I was very pleased to have had a one-person show in the Art In The Storefront Gallery in Ambler, PA. I exhibited 22 paintings. Thanks to Ian White Williams for surprising me with the card posted above. Below is the statement i posted.
I returned to my personal art practice about 3 years ago. I had periods of activity over the years but life usually had the upper hand and I wasn’t successful in keeping up with my own work. When I resumed my art making, I found myself in a completely different place. My earlier work tended to be content oriented; it was about something: politics, relationships, dance, sports, etc. I think that was a reason I was sporadic. I had lost interest in painting as personal commentary.
My current work is not about anything other than a call and response approach to placing marks and color on a surface. I have more fun and I’m far more prolific than ever before. My practice and life now exist in a comfortable relationship.
I’ve been very fortunate to have a couple very supportive friends who encourage me (as do my wonderful wife and sons). The title of this exhibit is the result of a fun and pivotal conversation from about a year and a half ago. I was showing 4 large blue canvases (which have been painted over and are included in this exhibit) to Ian White Williams and Tim Schwartz. At some point they began to respond to other things in my workspace with more interest and curiosity. Somebody said that the blue canvases simply were not me. The quote I heard was “you’ll never be Zen, you need to stay with your twang.” I had to process that for a second, but I became very excited because I realized that I had been slipping into the trap of trying to make something that represented a type of painting rather than the act of painting. I was also reminded how fragile the personal practice can be and how important it is to get feedback.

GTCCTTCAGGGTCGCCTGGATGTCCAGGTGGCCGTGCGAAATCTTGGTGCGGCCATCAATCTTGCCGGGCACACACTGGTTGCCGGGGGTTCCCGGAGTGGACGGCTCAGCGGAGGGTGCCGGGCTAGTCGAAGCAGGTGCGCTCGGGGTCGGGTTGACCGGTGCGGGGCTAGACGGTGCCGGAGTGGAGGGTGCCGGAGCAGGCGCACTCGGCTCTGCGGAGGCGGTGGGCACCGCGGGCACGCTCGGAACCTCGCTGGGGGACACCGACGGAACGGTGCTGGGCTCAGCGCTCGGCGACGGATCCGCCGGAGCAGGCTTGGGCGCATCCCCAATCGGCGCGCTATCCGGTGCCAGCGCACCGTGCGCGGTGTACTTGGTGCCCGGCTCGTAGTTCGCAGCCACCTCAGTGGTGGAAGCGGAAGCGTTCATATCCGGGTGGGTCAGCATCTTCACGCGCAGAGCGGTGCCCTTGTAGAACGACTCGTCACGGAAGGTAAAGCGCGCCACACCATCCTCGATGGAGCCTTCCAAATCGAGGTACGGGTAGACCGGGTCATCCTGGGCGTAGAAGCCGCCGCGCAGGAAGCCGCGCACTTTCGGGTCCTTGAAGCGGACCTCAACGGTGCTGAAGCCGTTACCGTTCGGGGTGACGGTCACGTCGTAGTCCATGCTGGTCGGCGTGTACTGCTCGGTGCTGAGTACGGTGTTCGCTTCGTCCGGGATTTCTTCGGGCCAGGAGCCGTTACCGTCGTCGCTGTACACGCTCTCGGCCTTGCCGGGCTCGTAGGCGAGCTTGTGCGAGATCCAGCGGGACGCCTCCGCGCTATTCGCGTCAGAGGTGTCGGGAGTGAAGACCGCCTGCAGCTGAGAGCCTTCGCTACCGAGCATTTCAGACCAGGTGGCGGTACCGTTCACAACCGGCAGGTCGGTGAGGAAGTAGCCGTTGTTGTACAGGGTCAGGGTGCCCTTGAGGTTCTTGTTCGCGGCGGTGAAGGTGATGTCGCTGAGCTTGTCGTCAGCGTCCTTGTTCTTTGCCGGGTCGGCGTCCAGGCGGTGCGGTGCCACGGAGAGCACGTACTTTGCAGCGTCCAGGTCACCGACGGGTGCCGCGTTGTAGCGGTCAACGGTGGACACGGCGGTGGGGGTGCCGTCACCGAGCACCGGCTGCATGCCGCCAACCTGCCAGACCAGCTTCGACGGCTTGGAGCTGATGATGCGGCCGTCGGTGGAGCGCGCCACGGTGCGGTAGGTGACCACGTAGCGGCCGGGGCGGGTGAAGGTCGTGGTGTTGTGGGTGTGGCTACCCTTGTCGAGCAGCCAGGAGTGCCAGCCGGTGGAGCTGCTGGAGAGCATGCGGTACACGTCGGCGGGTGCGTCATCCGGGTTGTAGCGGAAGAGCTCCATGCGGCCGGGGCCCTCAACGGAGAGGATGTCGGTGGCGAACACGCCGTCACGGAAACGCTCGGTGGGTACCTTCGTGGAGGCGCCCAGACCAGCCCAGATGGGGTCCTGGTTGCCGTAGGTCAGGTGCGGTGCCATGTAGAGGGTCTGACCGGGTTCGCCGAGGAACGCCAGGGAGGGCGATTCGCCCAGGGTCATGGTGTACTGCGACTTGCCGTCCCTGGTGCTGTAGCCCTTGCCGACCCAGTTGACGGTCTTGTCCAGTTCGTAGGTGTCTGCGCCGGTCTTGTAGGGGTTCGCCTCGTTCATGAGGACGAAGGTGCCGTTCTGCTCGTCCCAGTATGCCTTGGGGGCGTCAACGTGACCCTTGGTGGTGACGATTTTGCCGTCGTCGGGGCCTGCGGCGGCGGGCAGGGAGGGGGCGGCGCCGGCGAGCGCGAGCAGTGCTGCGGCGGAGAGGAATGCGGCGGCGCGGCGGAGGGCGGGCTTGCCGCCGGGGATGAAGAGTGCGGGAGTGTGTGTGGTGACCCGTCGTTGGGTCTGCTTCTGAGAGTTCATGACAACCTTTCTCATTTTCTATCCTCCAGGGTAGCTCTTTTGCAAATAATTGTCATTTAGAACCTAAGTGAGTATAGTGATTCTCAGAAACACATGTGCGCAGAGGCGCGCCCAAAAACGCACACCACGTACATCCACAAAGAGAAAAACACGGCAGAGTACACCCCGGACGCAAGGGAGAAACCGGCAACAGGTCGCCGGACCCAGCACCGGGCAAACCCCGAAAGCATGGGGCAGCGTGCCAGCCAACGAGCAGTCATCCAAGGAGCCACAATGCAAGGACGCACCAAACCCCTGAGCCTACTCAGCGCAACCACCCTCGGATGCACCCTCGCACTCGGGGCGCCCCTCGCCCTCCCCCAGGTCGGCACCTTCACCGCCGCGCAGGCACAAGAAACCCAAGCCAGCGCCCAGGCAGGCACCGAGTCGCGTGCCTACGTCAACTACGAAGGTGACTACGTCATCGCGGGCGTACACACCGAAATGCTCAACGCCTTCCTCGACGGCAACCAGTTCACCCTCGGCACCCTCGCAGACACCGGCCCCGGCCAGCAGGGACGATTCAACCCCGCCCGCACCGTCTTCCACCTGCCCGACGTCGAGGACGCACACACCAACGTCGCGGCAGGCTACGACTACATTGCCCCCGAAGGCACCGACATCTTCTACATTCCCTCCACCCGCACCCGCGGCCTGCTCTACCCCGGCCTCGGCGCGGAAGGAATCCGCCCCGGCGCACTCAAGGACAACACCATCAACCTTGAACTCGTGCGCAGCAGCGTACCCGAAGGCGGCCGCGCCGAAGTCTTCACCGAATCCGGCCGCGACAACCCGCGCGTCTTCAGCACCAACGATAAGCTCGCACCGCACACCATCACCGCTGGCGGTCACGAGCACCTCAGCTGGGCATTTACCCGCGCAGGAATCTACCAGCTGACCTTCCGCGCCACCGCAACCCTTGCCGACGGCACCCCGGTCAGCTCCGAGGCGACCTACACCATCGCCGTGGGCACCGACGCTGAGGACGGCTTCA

Much of my current inspiration comes from the international community of abstract painters on Facebook. I am able to look at fresh paintings that I enjoy, and I have benefited from feedback by painters I admire on an almost daily basis. It is mind-boggling to be able to work in my little basement in Ambler, PA, while participating in a global network of like-minded painters.
Faction at the University of Dayton: October 3 – 24, 2011
I was very fortunate to have been invited to participate in this project Curated by Jeffery Cortland Jones. I was not able to attend, but there were some videos which are posted below. Other artists were:
Timothy B. Buckwalter . Albany . California
Ron Buffington . Chattanooga . Tennessee
Marc Cheetham . Upper Saddle River . New Jersey
Brian Cypher . Burlington . Washington
Scott Grow . Indianapolis . Indiana
Matthew Langley . New York . New York
Daniel Levine . New York . New York
Lorri Ott . Cleveland . Ohio
Jon Poblador . Phoenix . Arizona
Danielle Riede . Indianapolis . Indiana
Don Voisine . Brooklyn . New York
Ken Weathersby . Montclair . New Jersey
Michael Willie . Normal . Illinois
Douglas Witmer . Philadelphia . Pennsylvania
R.C. Wonderly . Las Vegas . Nevada
It occurred to me that I should update this page just in case somebody other than me might happen to read it.
I started this blog after the urging of Ian White Williams. I think his exact words were, “dude you need to put your work on a web page.” I had experienced a long period of inactivity regarding my own art making and, as a high school art teacher it was far easier for me to give advice than to follow it. I suppose I was simply afraid of failure and of not being a real artist, whatever that is. Sounds silly, but looking back I know it to be true. If one of my students said that I would tell them how ridiculous that sounded and repeat my Beuys/Warhol mantra that everybody is an artist and everything is art if you want it to be. I would tell them to get over themselves and to just make more stuff. It was good to have Ian point out my contradictory behavior.